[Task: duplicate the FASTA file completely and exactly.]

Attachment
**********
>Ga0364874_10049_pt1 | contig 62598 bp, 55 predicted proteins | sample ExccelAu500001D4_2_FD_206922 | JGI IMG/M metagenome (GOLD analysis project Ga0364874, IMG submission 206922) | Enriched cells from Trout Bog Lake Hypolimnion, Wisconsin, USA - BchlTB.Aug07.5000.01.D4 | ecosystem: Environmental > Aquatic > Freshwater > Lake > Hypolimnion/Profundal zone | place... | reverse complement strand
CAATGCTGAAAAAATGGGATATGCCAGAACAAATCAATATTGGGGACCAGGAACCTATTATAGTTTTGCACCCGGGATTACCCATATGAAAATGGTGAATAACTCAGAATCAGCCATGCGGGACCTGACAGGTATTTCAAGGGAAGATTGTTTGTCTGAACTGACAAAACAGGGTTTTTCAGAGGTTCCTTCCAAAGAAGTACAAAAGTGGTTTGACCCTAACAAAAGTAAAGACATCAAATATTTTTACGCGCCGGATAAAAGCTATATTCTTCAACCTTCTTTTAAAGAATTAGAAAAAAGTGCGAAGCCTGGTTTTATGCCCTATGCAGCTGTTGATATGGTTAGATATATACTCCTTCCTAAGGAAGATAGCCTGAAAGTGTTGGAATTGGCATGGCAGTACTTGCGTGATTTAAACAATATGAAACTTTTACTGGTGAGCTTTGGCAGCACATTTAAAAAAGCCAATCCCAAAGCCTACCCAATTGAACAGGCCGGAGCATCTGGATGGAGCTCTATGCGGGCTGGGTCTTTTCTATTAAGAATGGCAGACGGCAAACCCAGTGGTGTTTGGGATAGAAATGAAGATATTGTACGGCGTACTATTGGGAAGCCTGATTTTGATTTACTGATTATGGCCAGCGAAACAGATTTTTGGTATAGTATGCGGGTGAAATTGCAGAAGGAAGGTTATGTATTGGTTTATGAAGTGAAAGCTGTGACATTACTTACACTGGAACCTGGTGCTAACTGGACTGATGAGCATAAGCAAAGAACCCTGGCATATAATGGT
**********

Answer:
>Ga0364874_10049_pt1 | contig 62598 bp, 55 predicted proteins | sample ExccelAu500001D4_2_FD_206922 | JGI IMG/M metagenome (GOLD analysis project Ga0364874, IMG submission 206922) | Enriched cells from Trout Bog Lake Hypolimnion, Wisconsin, USA - BchlTB.Aug07.5000.01.D4 | ecosystem: Environmental > Aquatic > Freshwater > Lake > Hypolimnion/Profundal zone | place... | reverse complement strand
CAATGCTGAAAAAATGGGATATGCCAGAACAAATCAATATTGGGGACCAGGAACCTATTATAGTTTTGCACCCGGGATTACCCATATGAAAATGGTGAATAACTCAGAATCAGCCATGCGGGACCTGACAGGTATTTCAAGGGAAGATTGTTTGTCTGAACTGACAAAACAGGGTTTTTCAGAGGTTCCTTCCAAAGAAGTACAAAAGTGGTTTGACCCTAACAAAAGTAAAGACATCAAATATTTTTACGCGCCGGATAAAAGCTATATTCTTCAACCTTCTTTTAAAGAATTAGAAAAAAGTGCGAAGCCTGGTTTTATGCCCTATGCAGCTGTTGATATGGTTAGATATATACTCCTTCCTAAGGAAGATAGCCTGAAAGTGTTGGAATTGGCATGGCAGTACTTGCGTGATTTAAACAATATGAAACTTTTACTGGTGAGCTTTGGCAGCACATTTAAAAAAGCCAATCCCAAAGCCTACCCAATTGAACAGGCCGGAGCATCTGGATGGAGCTCTATGCGGGCTGGGTCTTTTCTATTAAGAATGGCAGACGGCAAACCCAGTGGTGTTTGGGATAGAAATGAAGATATTGTACGGCGTACTATTGGGAAGCCTGATTTTGATTTACTGATTATGGCCAGCGAAACAGATTTTTGGTATAGTATGCGGGTGAAATTGCAGAAGGAAGGTTATGTATTGGTTTATGAAGTGAAAGCTGTGACATTACTTACACTGGAACCTGGTGCTAACTGGACTGATGAGCATAAGCAAAGAACCCTGGCATATAATGGT